Civil Society on Indigenisation

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By Patience Rusare

 

THE Civil Society is grappling for relevance following what has been termed as ‘failure to deliver’ in the recently held plebiscite where ZANU PF won with a landslide victory.

Presently business in the sector is at an all time low as donors withhold funds following the dismal failure in the regime change quest.

Since the inception of the Indigenisation and Empowerment Act, Western sponsored Non-Governmental Organisations have criticised the policy, describing it as a monster that scares away investors.

After the realisation that the Indigenisation Act had proved popular in the country if not the continent, NGOs have moved from the ‘monster chant’ to the legal clarity of the Act.

Addressing the civil society at the Zimbabwe Alternative Mining Indaba recently held in the capital, Research and Advocacy Unit representative Dereck Matyszak said the Indigenisation and Empowerment Act is legally slurred and lacks substance.

“The Indigenisation and Economic Empowerment Act states that the Government shall, through this Act or regulations or other measures under this Act or any other law, endeavour to secure at least 51 percent of the shares of every public company and any other business shall be owned by indigenous Zimbabweans.

“If we critically analyse this we note that companies do not own shares and as such that statement should be directed to shareholders,” said Matyszak.

“From a legal perspective there is no law that requires the transfer of shares as the indigenisation law only states that there is need for mining companies to submit indigenisation implementation plans.”

Economic Analysts opine that such statements are misguided and are an attempt by NGOs to remain relevant and continue receiving donor funding.

The irked NGOs asserted that  indigenisation does not benefit the ordinary people but pursues the interests of a few individuals.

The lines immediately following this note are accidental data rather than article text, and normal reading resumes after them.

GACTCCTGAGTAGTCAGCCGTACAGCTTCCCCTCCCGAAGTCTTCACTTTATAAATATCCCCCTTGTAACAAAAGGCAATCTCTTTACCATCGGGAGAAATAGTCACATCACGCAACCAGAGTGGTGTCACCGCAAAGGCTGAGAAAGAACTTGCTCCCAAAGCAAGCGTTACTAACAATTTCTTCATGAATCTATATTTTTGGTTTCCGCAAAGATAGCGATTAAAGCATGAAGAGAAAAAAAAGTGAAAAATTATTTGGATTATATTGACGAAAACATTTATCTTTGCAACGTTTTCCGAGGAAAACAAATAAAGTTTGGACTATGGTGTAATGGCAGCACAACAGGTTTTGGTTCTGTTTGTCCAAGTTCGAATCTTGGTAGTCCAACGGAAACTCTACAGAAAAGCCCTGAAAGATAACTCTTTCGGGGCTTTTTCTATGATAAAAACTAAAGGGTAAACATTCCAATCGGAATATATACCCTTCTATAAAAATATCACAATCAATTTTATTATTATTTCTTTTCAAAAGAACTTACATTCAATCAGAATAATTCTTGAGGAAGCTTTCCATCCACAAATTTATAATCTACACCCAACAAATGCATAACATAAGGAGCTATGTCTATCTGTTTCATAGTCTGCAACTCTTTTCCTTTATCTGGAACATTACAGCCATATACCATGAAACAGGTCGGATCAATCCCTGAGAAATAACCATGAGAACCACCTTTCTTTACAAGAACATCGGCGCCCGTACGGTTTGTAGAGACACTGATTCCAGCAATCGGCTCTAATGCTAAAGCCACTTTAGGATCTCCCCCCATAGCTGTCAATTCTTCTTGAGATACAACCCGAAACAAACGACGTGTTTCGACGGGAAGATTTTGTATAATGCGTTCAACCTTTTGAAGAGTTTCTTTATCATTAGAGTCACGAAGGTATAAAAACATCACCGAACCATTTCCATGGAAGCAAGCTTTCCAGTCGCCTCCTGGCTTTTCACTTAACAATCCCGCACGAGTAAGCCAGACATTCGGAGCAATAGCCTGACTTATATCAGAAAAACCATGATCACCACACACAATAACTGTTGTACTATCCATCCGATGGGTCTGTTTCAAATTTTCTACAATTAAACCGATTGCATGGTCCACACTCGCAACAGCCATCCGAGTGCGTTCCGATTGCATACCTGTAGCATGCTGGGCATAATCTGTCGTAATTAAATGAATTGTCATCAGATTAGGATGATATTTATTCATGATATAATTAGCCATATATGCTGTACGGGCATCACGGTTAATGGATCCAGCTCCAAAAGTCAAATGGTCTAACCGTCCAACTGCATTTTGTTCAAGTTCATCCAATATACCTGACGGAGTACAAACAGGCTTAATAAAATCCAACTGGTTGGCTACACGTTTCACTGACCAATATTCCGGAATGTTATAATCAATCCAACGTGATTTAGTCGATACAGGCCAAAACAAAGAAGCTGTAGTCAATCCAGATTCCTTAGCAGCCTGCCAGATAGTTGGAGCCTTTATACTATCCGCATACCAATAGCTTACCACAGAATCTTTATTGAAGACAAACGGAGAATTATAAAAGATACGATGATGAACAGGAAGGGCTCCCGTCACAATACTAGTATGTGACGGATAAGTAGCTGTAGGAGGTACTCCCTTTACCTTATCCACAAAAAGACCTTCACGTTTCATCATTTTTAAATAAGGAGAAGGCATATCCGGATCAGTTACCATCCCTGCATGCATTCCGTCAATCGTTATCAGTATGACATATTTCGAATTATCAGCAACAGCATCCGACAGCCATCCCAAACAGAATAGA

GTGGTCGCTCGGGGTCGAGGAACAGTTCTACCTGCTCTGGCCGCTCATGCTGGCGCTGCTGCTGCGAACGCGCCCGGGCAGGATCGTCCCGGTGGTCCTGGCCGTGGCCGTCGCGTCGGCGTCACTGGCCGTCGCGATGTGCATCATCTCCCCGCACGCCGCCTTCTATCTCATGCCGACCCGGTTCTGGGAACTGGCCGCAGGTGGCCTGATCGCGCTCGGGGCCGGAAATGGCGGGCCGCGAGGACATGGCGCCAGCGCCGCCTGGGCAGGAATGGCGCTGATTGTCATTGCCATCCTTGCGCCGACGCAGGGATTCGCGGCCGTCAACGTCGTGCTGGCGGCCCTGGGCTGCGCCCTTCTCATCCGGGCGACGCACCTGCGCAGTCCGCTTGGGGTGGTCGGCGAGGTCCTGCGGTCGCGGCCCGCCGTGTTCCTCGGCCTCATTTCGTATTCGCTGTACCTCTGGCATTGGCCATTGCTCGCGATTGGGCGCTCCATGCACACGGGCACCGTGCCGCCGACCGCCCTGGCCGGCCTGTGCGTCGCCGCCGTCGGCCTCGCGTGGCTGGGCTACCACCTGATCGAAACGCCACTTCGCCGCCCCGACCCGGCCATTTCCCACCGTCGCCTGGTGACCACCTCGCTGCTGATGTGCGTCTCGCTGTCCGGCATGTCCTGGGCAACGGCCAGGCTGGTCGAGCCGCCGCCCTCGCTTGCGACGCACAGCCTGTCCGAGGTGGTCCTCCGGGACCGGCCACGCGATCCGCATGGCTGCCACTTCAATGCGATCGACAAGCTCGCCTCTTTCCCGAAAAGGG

None of these assertions could be supported by evidence on the ground as in reality the indigenisation and economic empowerment thrust is proving to be a winning idea galvanising the whole nation.

The indigenisation and economic empowerment programme seeks to economically empower ordinary Zimbabweans through such mechanisms as community or employee share ownership schemes, guaranteeing beneficiaries at least 10 percent ownership in mining companies extracting Zimbabwe’s mineral resources.

Zimbabwe Environmental Law Association, programmes officer Shamiso Mtisi  said although communities are supposed to be the beneficiaries they did not know who constituted the trusts.

Zvishavane Community Share Ownership Scheme (ZCSOT) chairperson, Chief Mapanzure refuted such claims and informed the participants that Community Share Ownership Scheme projects are determined by the communities.

“The Zvishavane Community Share Ownership Scheme (ZCSOT) which was launched in 2011 received a seed fund of US$2 million from MIMOSA mine.”

“Most of the projects being implemented are based on what people wanted,” said Chief Mapanzure.

Chief Mapunzure said the trust had benefitted the community as it has built 13 blocks of school classrooms and a science block that are adequately furnished.

“So far the trust constructed a rural clinic, 6 staff houses for teachers and nurses, drilled 10 boreholes and erected 11km of electricity and obtained a UD Truck for the transportation of grain.

“There are still future projects in the pipeline.”

The parallel mining indaba was sponsored by the Norwegian Church Aid, Norwegian People’s Aid, Christian Aid, the Global Greengrants Fund, ActionAid, AFRODAD and the UNDP.

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